http://taxprof.typepad.com/tax…..come-.html

    1. U6 is not the real or effective unemployment rate.

      http://www.cato-at-liberty.org…..isnt-17-3/

      1. I would argue that it is a very good indicator if you are in bad times. I don’t see how the number of people who drop out of the work force to go to school or live on her husband’s salary is not relevent to the employment picture. The U6 is not the end all be all. But when it gets up above 15% (meaning you have 15% of your workforce sitting idly rather than producing things of value) it says more about your situation than the straight UE rate.

        1. There are all sorts of other measures that aren’t as funky as U6 that can measure these things. Things like duration of unemployment (which is excruciatingly high). I know people that are using the bad economy as an excuse to not go to work. For example, a former colleague of mine just had a baby and said, “Great, I don’t have to work full time for the first couple of years of my kid being born and it won’t look bad because of the economy.” She would be counted as marginally attached or underemployed, but isn’t really.

          BTW, saying that a U6 of 15% means that 15% of the workforce are sitting idly reveals your ignorance of what the U6 is. The U6 includes the employee with one furlough day a month that is considered working 33 hours a week instead of their preferred 35 hours. Working 2 less hours a week that you’d like kinda sucks, but it’s not exactly idle.

          1. The amount of slack in the labor force tells you how close you are to actually recovering. The U6 has to come down before the unemployment rate does. That is why I say it is relevent in bad times.

            1. It has, the U6 is down 0.5% from its peak in December (of course, U3 is down too). Though U6 doesn’t traditionally lead U3 because it includes part time workers. Generally in a recovery, part time workers take jobs (they would still be counted under U6) then those jobs turn into permanent jobs and so on.

              1. “…U6…U3…”

                Slow down with the gauge groups y’all, i can’t keep up. Damn unified field theories.

              2. That would be great if it were true. Gallup conducts a more extensive poll then the government’s household survey and it puts the U6 up to 20.3% for March. This is up half a percentage point since February.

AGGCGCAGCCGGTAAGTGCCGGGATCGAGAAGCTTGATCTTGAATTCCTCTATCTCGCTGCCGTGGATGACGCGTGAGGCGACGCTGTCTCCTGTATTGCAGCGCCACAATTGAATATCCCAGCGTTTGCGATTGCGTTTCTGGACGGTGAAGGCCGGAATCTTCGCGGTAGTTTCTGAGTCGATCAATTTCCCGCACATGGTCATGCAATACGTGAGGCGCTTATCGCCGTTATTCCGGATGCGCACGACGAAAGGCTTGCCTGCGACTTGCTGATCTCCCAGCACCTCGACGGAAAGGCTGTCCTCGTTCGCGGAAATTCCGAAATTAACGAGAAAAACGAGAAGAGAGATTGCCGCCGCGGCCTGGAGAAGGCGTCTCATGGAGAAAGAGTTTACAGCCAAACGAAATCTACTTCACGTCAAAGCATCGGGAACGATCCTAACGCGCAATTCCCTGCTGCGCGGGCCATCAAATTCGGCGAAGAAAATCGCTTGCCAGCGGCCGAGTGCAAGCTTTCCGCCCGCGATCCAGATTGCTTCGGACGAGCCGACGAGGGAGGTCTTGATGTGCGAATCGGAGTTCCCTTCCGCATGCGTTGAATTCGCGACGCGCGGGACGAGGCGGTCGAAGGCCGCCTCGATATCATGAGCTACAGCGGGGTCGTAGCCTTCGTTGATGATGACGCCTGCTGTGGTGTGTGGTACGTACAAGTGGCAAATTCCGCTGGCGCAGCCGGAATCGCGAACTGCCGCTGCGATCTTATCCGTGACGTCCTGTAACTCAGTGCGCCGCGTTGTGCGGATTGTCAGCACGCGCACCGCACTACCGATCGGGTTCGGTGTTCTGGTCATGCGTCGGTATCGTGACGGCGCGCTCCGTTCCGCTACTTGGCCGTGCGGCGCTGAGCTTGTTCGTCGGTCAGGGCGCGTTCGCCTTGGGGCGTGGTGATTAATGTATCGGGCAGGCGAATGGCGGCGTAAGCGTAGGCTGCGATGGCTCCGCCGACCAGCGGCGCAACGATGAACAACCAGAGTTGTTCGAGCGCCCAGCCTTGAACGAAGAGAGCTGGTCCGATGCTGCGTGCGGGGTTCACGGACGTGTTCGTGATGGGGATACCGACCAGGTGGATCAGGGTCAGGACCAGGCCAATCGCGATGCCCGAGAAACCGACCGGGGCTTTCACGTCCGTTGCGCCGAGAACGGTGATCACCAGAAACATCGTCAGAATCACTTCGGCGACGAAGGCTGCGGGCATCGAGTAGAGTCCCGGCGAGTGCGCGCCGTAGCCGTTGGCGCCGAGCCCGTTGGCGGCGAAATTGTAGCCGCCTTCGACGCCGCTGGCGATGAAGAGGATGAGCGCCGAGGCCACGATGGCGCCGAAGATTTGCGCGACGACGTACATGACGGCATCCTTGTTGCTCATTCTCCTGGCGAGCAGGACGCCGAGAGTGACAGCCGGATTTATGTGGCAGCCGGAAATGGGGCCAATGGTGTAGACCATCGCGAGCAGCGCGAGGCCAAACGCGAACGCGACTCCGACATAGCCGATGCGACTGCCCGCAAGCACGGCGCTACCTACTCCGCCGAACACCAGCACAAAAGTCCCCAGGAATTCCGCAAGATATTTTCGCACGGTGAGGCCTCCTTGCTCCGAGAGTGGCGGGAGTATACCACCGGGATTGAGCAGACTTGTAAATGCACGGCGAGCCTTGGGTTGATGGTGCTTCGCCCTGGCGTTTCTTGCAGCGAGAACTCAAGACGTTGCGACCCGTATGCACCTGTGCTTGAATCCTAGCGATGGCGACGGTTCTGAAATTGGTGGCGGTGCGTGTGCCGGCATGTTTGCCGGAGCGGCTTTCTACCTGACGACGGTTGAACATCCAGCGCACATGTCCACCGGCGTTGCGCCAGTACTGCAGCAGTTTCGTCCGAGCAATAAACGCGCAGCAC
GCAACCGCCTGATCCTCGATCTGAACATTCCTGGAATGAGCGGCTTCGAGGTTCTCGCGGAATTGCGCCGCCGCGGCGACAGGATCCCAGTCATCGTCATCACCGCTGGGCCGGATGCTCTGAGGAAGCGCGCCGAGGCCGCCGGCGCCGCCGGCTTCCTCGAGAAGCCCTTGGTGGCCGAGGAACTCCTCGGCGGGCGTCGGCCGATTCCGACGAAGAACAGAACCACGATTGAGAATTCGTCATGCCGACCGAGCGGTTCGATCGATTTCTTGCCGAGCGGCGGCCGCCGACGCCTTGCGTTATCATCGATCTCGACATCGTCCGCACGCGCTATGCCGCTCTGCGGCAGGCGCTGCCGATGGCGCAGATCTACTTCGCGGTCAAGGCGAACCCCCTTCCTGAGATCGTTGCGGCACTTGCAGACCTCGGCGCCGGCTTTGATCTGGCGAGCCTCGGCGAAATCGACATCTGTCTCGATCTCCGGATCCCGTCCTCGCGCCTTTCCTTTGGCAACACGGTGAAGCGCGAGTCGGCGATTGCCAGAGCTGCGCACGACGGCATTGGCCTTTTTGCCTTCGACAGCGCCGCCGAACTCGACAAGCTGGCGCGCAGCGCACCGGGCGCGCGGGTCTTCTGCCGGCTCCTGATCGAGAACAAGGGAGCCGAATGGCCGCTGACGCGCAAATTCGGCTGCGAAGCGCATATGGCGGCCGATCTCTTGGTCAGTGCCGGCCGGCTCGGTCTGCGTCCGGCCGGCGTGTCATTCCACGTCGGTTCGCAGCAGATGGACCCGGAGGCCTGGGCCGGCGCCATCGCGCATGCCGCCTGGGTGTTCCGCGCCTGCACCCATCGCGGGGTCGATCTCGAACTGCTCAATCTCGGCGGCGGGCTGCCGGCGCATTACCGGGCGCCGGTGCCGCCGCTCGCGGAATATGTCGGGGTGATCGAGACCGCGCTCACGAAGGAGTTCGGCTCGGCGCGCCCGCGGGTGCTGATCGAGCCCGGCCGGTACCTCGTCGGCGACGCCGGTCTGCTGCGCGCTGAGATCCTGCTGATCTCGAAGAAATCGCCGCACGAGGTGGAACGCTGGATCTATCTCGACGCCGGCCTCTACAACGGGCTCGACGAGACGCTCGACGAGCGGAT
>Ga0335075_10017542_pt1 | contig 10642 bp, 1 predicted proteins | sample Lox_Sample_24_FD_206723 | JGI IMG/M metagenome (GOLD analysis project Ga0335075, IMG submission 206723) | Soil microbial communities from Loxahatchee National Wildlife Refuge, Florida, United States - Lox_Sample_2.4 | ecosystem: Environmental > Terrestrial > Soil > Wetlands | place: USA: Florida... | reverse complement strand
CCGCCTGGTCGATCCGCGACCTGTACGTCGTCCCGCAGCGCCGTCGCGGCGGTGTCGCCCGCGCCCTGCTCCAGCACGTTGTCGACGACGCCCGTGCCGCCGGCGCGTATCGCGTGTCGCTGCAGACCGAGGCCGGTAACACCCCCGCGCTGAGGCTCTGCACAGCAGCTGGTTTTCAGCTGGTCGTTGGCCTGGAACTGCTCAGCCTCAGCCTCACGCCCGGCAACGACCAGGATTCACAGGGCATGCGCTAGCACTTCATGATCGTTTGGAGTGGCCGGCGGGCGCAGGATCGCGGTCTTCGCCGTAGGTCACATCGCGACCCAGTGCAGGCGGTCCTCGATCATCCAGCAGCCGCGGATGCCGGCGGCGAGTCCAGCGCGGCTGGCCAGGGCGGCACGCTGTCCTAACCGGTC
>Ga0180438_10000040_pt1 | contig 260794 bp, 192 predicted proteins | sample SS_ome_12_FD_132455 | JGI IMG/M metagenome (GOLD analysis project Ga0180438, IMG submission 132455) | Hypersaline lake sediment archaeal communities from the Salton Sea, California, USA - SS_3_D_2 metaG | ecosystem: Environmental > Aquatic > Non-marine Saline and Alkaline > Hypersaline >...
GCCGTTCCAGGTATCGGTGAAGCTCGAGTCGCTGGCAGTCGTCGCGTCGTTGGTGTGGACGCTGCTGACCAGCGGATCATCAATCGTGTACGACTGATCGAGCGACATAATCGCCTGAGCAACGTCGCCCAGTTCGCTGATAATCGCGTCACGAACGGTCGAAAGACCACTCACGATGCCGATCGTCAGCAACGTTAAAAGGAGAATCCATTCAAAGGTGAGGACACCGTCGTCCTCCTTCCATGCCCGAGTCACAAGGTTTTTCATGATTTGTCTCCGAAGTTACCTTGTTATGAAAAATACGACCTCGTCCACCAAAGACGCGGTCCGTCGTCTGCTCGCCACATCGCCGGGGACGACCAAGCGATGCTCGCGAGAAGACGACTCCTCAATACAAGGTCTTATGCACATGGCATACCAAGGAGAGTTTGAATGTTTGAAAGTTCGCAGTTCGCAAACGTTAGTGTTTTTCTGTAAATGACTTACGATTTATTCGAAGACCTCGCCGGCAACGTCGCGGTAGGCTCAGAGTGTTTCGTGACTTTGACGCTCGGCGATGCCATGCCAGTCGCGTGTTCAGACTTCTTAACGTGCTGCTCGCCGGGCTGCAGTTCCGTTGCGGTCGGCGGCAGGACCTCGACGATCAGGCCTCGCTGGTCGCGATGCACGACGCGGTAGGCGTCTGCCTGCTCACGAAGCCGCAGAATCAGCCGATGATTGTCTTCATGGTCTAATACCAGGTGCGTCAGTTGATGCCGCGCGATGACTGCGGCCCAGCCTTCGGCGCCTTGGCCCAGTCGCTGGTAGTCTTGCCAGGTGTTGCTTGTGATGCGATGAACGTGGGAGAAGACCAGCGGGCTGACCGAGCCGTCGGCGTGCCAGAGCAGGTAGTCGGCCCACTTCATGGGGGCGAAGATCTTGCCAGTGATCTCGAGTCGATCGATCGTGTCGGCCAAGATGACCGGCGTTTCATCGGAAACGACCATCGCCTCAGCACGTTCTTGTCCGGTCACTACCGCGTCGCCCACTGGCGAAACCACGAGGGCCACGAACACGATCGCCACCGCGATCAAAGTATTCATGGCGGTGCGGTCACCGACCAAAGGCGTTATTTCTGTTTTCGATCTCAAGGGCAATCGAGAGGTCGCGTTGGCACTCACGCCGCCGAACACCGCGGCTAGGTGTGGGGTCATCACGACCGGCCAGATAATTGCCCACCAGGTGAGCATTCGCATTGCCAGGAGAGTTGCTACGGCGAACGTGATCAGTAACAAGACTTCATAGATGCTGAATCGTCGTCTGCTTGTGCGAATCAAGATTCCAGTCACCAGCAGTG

http://www.gallup.com/poll/127…..march.aspx

                1. How is Gallup’s poll more extensive? The household survey is 60K people, Gallup’s is only 20K. Also, there are no seasonal adjustments made, whereas the BLS shows with and without seasonal adjustments.

                  1. Seasonal adjustments? You mean massaging the numbers like the Hadley Center?

                  2. Also, ADP came in with a negative number for March. So, basically only the government is hiring. Who pays their salaries?

  7. alt text: The tables are turned as Steve Smith’s encounter with Ben Roethlisberger goes horribly awry.

    1. STEVE SMITH EAT RONALDSBURGER! BUT STEVE SMITH PREFER WENDY’S! BURGERS MADE FROM REDHEAD LITTLE GIRL TASTE BEST!

  8. with Business Week opining that “tame inflation is accompanying the economic recovery.”

    The recovery itself is tame — if indeed a recovery it be — so that’s not much comfort.

    1. Obama has managed to make us too poor to even have stagflation.

  9. So you’re richer in love

    Wrong again.

  10. All my life the auto industry has led the country into recession and out of it. Looking at the car biz we are already in a slow recovery now. The recession (as economists define it) is over. How strong? How long? I don’t know and nobody else does either. Douple dip recessions have happened and I believe that is a real possibility.

    Employment is always a lagging stat in a recovery and I’d be surprised if any folks here don’t know it. Businesses hire people after business improves and are understandably skittish about it.

    Props to Mo @ 2:21PM. The inflation of used car prices after C4C was predicted by many, including this uneducated lad. The whole program was a sop to the middle class and auto companies at the expense of taxpayers and those who buy used cars, the young and poor mostly.

    1. “The whole program was a sop to the middle class and auto companies at the expense of taxpayers and those who buy used cars, the young and poor mostly.”

      Couldn’t you argue that those who buy used cars, the young and poor were the ones hurt the most by C for C? One would think prices were kept artificially high, or possibly even inflated by the program.

      1. That’s precisely what J sub D is saying.

  11. Damn, misread J sub D”s post. My bad.

    1. Sorry, I didn’t refresh >.

  12. We’re re-inflating the same bubbles whose bursting ushered in the great-recession and they’re calling it a recovery.

    1. ^ this